Evergy's Lawrence Energy Center, a coal-fired power plant in Kansas, is set to be retired. (Tim Carpenter/Kansas Reflector)
Missouri Gov. Mike Parson on Wednesday signed legislation environmentalists fear will chip away at a year-old state law meant to encourage utilities to retire polluting coal plants.
One of the state’s largest utilities says the law is simply cleanup language.
Last year, Missouri and Kansas enacted laws allowing electric utilities to “securitize” aging coal plants and retire them early without taking as large a financial hit so they can invest in more renewable energy. It was a rare compromise that brought together utilities and environmental and consumer advocates.
The legislation Parson signed Wednesday, however, might make it easier for utilities to benefit from securitization without fully shuttering coal plants, Henry Robertson, the Missouri Sierra Club’s energy chair, said this spring.
“It’s essentially a gaping hole with the whole idea,” Robertson, an attorney who retired from Great Rivers Environmental Law Center, said this spring. On Wednesday, he called the bill, which also includes some provisions promoting solar energy, “a mixed bag” for the environment.
Evergy’s spokeswoman, Gina Penzig, said in an email the bill “contains provisions that benefit Evergy and our customer” but didn’t directly address securitization. She said another provision offering discounted rates to new commercial-scale energy users, like manufacturers and data centers, has attracted new investment and jobs to Missouri.
Securitization allows utility companies to refinance remaining debt on coal-fired power plants so they can shut them down while still earning a return on their investment. Otherwise, they would have to continue paying debt while also building or buying another source of energy for their customers.
Through securitization, a third party issues bonds to repay the utility’s investment and customers of the utility pay back those bonds at a lower interest rate than the utility was originally set to earn on the investment.
By removing coal plants that environmental groups say are generally more expensive to operate, the utility companies can free up funds to invest in more renewable energy.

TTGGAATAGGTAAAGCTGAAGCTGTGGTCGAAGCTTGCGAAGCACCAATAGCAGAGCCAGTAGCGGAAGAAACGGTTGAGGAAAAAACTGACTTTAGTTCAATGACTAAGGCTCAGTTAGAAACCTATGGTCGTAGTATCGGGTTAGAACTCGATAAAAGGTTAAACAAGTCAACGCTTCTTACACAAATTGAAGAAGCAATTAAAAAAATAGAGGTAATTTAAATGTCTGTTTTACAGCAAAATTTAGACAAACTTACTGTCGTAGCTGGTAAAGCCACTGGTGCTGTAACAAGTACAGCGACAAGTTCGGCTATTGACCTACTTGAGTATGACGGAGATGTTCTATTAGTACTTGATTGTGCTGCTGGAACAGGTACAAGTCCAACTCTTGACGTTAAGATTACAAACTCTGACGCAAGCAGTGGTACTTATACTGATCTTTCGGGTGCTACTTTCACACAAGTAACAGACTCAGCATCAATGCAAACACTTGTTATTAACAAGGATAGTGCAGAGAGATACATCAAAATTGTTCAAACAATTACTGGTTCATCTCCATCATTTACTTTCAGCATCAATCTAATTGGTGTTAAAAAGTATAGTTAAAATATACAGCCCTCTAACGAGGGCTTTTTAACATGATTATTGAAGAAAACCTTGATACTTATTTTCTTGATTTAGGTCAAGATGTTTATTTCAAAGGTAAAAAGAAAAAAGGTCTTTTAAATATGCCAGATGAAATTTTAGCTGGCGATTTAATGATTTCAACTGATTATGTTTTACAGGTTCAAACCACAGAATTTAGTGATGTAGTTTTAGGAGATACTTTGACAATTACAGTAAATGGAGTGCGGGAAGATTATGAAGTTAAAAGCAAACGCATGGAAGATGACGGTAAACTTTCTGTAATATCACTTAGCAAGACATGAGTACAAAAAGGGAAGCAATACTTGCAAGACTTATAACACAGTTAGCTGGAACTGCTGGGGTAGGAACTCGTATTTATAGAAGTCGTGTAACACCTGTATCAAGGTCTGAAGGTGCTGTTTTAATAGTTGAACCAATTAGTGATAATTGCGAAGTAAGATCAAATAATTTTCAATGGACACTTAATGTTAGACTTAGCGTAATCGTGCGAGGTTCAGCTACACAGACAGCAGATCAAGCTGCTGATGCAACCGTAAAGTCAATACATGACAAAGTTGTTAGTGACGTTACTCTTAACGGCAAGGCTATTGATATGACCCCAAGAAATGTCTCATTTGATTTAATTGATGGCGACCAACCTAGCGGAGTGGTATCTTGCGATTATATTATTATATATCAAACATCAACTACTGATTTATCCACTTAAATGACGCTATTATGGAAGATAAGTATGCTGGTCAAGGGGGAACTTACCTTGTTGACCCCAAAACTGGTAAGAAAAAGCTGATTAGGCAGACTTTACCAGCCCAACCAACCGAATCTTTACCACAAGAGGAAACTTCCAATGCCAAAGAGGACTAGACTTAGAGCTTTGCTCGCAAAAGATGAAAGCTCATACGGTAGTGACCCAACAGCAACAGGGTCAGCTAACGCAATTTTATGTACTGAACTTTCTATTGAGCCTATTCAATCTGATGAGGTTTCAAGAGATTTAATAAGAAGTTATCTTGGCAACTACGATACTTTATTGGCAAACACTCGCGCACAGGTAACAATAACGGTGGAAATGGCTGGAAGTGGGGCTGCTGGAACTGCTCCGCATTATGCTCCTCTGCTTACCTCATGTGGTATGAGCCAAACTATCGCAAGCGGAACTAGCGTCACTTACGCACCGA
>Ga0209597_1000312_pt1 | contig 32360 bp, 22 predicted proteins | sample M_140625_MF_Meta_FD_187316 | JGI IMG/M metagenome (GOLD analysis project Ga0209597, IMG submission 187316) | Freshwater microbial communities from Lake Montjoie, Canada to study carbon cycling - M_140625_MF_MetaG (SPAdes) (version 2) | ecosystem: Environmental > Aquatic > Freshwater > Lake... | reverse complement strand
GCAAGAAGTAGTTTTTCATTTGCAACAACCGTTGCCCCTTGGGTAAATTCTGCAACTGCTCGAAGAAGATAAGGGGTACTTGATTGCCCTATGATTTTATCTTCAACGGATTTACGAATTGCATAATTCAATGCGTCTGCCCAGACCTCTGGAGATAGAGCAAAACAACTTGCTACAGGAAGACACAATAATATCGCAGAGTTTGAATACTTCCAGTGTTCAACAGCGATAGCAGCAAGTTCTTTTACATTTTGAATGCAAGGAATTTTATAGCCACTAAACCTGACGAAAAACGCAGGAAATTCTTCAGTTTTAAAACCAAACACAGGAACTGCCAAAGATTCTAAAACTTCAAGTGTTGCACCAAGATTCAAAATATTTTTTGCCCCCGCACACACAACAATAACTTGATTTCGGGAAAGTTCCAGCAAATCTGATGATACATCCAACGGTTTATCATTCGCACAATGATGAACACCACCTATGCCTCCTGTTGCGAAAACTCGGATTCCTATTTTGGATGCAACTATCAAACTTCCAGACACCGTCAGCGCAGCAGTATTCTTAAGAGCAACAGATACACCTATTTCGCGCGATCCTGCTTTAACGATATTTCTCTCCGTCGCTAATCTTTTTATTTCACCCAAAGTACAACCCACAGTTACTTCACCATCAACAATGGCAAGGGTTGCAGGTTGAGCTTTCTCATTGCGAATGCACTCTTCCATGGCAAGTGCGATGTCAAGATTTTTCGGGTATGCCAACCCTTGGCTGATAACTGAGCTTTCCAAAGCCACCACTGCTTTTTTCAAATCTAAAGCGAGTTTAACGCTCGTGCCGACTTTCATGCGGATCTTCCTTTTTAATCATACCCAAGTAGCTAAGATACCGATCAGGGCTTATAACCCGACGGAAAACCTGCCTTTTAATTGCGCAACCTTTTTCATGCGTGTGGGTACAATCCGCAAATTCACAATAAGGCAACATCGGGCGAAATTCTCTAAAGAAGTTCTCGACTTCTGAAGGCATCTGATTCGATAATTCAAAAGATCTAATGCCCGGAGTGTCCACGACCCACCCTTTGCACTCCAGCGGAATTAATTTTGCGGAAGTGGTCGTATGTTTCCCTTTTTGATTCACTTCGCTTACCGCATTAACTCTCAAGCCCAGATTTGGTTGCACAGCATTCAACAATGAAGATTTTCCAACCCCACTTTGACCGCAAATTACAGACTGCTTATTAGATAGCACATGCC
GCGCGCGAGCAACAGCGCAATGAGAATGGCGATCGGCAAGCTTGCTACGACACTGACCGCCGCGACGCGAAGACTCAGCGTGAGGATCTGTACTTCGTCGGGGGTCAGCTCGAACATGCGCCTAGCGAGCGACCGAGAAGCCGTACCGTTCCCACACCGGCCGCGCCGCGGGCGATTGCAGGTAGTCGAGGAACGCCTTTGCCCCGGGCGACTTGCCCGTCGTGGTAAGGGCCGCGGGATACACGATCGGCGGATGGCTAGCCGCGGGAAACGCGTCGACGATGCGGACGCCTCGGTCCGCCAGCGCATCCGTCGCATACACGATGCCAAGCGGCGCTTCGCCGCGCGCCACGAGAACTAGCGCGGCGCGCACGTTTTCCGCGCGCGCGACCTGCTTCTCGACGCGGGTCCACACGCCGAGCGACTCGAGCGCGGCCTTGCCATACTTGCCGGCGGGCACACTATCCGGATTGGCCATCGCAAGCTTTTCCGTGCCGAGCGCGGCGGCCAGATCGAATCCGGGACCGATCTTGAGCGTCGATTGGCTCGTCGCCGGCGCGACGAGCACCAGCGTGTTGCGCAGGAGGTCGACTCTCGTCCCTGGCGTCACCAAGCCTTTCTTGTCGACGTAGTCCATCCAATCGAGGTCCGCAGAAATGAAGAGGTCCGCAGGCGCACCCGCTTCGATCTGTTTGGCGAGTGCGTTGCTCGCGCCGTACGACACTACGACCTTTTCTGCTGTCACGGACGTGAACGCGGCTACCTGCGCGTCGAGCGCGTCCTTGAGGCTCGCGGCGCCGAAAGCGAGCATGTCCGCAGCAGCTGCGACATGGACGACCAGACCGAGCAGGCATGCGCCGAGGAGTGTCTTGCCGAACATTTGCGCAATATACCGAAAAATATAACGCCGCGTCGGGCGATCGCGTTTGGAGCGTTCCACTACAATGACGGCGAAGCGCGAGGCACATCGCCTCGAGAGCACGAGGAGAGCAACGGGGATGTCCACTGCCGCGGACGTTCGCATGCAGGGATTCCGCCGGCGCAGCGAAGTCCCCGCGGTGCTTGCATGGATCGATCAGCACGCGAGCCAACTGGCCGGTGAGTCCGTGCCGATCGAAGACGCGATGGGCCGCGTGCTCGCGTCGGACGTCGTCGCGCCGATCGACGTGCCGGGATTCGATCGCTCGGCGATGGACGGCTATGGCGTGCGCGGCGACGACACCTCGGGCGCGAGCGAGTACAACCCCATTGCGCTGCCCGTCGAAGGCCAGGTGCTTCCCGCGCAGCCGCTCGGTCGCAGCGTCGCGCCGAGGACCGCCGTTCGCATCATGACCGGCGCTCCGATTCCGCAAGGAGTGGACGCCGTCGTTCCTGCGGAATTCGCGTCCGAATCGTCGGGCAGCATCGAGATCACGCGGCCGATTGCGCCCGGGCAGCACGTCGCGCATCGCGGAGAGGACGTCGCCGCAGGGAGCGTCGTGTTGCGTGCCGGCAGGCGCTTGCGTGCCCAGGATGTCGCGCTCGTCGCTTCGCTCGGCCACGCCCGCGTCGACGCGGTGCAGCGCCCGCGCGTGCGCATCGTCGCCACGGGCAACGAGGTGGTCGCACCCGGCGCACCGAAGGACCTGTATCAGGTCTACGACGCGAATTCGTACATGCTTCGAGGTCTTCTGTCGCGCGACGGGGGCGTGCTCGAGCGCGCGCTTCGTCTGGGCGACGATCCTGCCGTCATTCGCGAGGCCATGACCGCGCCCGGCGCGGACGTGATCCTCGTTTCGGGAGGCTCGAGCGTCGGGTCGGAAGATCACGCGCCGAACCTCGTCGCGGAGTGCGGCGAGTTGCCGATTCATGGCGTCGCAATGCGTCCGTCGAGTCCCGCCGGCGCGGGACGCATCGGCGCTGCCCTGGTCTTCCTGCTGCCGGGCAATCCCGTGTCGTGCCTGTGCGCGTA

Under the Missouri securitization law — as it passed last year — Missouri regulators can permit utilities to keep charging customers to keep coal plants around to provide capacity during extreme weather events, like the cold snap that forced power outages across the Midwest last year.
Robertson said the provision removes some discretion from the Missouri Public Service Commission, which regulates utilities.
The Sierra Club opposed the change to the securitization law in another bill before it was bundled with other provisions. A fact sheet put together by the environmental group says the original provision permitting the PSC to allow utilities to keep coal plants at the ready was already “problematic.” The change makes it worse.
“This would further negate the benefits that securitization is supposed to provide in reducing pollution and costs to consumers,” the fact sheet says.”
Sen. Jill Schupp, D-Creve Coeur, said the 2021 securitization bill gave the PSC no authority to prohibit utilities from charging customers for those lingering coal plants.
“It is in the interest of consumers that a base load be maintained so that in extreme events, such as severe winter weather, coal plants can go back online to provide needed service,” Schupp said. “It is also in the interest of consumers to make sure that PSC has discretion over which costs are reasonable in maintaining a coal plant that is only operational in order to provide capacity in the case of extreme events.”
Both Ameren and Evergy pledged to reach net-zero carbon emissions in the coming decades without securitization. But they supported the legislation last year.
The bill also includes some pro-solar energy provisions.
It provides companies a sales tax exemption on solar energy systems and prohibits restrictive covenants in homeowners’ deeds that don’t allow solar energy to be installed, which Robertson said was a persistent problem.
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